148. Memorandum From the President’s Assistant for National Security Affairs (Kissinger) to President Nixon 1


  • Your Meeting with Secretary Rogers, Secretary Laird, The Attorney General, and Mr. Kissinger, 10:30 a.m., November 15, 1969

Secretaries Rogers and Laird, Attorney General Mitchell and I will meet with you to discuss issues left over from the plane trip from Key Biscayne. You will wish to review the forthcoming key issues on the Vietnam situation.

Major Issues

  • —There has been a fairly constant flow of suggestions from various sources favoring a U.S. initiative for a ceasefire proposal. Secretary Rogers may support this position—certainly Marshall Green does and we have just received a paper from Ambassador Sullivan which is strongly slanted to favor a U.S. proposal for a ceasefire and which he [Page 487] has already sent to Saigon.2 In addition, the Senate resolution which was drawn from the House Resolution and modified by Senator Mansfield also contains a proposal for ceasefire.
  • Your View:
    In general, we have already expressed a willingness to discuss mutually agreed-upon ceasefire with guarantees and in coordination with the GVN.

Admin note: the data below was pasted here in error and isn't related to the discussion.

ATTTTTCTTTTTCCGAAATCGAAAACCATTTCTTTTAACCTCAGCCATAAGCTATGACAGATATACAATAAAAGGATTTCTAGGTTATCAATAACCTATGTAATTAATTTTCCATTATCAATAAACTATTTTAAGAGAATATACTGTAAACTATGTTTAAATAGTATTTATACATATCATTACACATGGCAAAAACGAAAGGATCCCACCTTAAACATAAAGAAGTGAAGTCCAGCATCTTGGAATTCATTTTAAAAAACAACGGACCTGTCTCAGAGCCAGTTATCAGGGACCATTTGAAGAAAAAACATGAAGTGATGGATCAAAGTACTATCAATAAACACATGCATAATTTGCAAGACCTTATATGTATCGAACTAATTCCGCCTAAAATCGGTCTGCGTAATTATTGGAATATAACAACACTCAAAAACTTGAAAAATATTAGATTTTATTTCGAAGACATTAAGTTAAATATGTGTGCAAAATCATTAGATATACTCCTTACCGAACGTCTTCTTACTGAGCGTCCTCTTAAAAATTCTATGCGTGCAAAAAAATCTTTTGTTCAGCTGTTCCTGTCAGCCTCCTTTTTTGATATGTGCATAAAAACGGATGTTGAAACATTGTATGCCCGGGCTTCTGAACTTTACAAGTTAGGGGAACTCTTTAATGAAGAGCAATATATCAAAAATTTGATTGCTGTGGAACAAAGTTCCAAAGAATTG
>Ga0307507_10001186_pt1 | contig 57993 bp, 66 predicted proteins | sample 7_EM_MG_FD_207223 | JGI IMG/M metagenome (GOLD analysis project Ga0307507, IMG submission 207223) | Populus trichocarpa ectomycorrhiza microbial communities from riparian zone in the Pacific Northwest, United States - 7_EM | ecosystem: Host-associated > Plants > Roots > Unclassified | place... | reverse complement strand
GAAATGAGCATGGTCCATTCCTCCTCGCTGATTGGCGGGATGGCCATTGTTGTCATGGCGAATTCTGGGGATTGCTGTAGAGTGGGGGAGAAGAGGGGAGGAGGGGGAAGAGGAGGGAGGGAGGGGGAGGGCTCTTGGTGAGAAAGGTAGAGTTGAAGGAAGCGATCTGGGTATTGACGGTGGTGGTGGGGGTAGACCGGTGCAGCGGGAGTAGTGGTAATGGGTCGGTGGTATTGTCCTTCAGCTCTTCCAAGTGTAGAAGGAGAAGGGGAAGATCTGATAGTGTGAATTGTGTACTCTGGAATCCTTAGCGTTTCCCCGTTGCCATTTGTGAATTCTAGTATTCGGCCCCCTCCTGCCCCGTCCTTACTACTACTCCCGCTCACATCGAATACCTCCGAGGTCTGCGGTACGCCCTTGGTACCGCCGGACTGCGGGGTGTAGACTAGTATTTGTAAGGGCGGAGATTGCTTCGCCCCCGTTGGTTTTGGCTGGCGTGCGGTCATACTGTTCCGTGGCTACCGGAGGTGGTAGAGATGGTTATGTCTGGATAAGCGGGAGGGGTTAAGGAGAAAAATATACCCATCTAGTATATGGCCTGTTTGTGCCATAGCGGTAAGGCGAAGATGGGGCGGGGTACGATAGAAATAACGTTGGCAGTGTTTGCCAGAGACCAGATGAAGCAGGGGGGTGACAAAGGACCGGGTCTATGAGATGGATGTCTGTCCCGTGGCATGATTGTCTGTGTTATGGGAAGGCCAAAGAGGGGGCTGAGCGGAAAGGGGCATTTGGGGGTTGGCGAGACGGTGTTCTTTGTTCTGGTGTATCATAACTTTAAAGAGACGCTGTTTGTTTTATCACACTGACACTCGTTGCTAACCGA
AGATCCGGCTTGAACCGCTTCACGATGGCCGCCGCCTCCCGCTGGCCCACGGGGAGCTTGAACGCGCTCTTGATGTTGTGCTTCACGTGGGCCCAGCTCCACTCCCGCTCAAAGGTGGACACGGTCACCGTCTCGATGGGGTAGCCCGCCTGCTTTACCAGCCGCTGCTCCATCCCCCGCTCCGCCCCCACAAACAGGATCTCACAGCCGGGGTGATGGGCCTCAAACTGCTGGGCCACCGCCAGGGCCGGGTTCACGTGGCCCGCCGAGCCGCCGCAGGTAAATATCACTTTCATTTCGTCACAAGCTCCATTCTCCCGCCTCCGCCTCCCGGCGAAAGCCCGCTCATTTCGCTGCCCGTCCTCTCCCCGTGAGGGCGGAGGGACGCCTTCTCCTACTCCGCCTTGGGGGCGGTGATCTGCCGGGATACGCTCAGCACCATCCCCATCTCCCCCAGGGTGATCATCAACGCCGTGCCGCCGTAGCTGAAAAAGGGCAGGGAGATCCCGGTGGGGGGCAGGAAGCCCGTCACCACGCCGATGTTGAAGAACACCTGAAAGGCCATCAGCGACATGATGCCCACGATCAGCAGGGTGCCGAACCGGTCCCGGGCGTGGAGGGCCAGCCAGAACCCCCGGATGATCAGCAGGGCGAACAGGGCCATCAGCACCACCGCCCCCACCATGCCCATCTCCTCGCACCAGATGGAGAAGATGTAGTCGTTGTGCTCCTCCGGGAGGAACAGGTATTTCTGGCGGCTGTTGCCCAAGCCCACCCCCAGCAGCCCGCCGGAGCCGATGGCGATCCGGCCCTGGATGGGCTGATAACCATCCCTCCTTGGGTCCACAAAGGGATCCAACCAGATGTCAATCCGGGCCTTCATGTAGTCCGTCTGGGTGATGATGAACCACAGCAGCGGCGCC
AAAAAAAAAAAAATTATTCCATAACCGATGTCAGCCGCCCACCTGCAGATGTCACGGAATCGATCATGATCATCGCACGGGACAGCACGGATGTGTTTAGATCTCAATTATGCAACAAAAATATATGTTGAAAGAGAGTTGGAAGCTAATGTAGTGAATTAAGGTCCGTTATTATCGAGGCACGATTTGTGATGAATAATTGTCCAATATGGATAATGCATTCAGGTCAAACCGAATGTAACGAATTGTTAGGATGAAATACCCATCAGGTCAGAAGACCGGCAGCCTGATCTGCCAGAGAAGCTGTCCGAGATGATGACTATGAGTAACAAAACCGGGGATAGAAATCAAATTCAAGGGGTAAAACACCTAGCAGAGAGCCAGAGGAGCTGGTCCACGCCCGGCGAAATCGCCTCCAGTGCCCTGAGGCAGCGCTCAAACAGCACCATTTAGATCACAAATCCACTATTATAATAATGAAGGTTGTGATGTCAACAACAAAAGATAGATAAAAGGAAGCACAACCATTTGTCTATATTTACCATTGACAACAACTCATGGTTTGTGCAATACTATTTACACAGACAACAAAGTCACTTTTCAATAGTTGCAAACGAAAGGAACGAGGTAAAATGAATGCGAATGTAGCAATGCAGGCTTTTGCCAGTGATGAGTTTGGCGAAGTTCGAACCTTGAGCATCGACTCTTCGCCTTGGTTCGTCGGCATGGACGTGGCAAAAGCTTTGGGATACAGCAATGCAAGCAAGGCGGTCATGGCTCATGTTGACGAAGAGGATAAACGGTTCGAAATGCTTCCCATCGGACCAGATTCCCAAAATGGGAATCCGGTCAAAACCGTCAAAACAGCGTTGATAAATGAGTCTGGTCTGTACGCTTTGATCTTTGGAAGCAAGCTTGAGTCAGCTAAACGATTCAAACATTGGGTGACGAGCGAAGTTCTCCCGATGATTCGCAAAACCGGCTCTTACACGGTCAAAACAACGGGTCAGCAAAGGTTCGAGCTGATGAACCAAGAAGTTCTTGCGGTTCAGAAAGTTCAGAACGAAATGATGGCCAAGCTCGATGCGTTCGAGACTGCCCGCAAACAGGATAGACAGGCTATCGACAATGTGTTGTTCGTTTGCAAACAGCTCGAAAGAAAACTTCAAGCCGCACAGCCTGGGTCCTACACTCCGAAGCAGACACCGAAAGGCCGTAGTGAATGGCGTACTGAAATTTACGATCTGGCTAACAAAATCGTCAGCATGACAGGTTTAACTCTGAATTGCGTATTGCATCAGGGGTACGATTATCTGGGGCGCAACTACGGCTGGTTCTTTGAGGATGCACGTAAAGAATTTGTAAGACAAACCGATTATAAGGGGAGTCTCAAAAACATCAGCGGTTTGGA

You have and will continue to reject unilateral ceasefire.
    For the time being and in the light of the support your November 3 speech has generated, we should avoid any new proposals on Vietnam, including ceasefire, until Hanoi has had an opportunity to ponder carefully the strong domestic support for your position.
    Concerning the Senate (Mansfield) Resolution, we should take the position that the ceasefire proposal contained in the resolution is a reiteration of our already stated position rather than to highlight it as a new initiative from which new proposals should result.
    You should discourage any effort to make the ceasefire seem like a bold, new step.
Troop Withdrawals:
  • —There are two issues: (1) the timing and size of the next withdrawal increment; and (2) the longer term program for troop withdrawal.
  • Next Increment: You are presently considering three alternative plans which would provide for the withdrawal of:
    50,000 troops over a three-month period.
    60,000 troops over a 4½ month period or,
    100,000 troops over a 6½ month period.
  • Your View: You may wish to point out that you favor (1) or (2) since we are now in the wake of a positive public attitude and since this will give you flexibility later on to consider the announcement of a larger increment should the conditions favor it. Also, a smaller increment now will confirm that you are not succumbing to Dove pressures just four weeks after your strong stand on November 3.
  • —You may wish to inform the group that you anticipate making the next increment withdrawal announcement during mid-December and you might ask for the group’s views on this timing and the form in which the announcement should be made.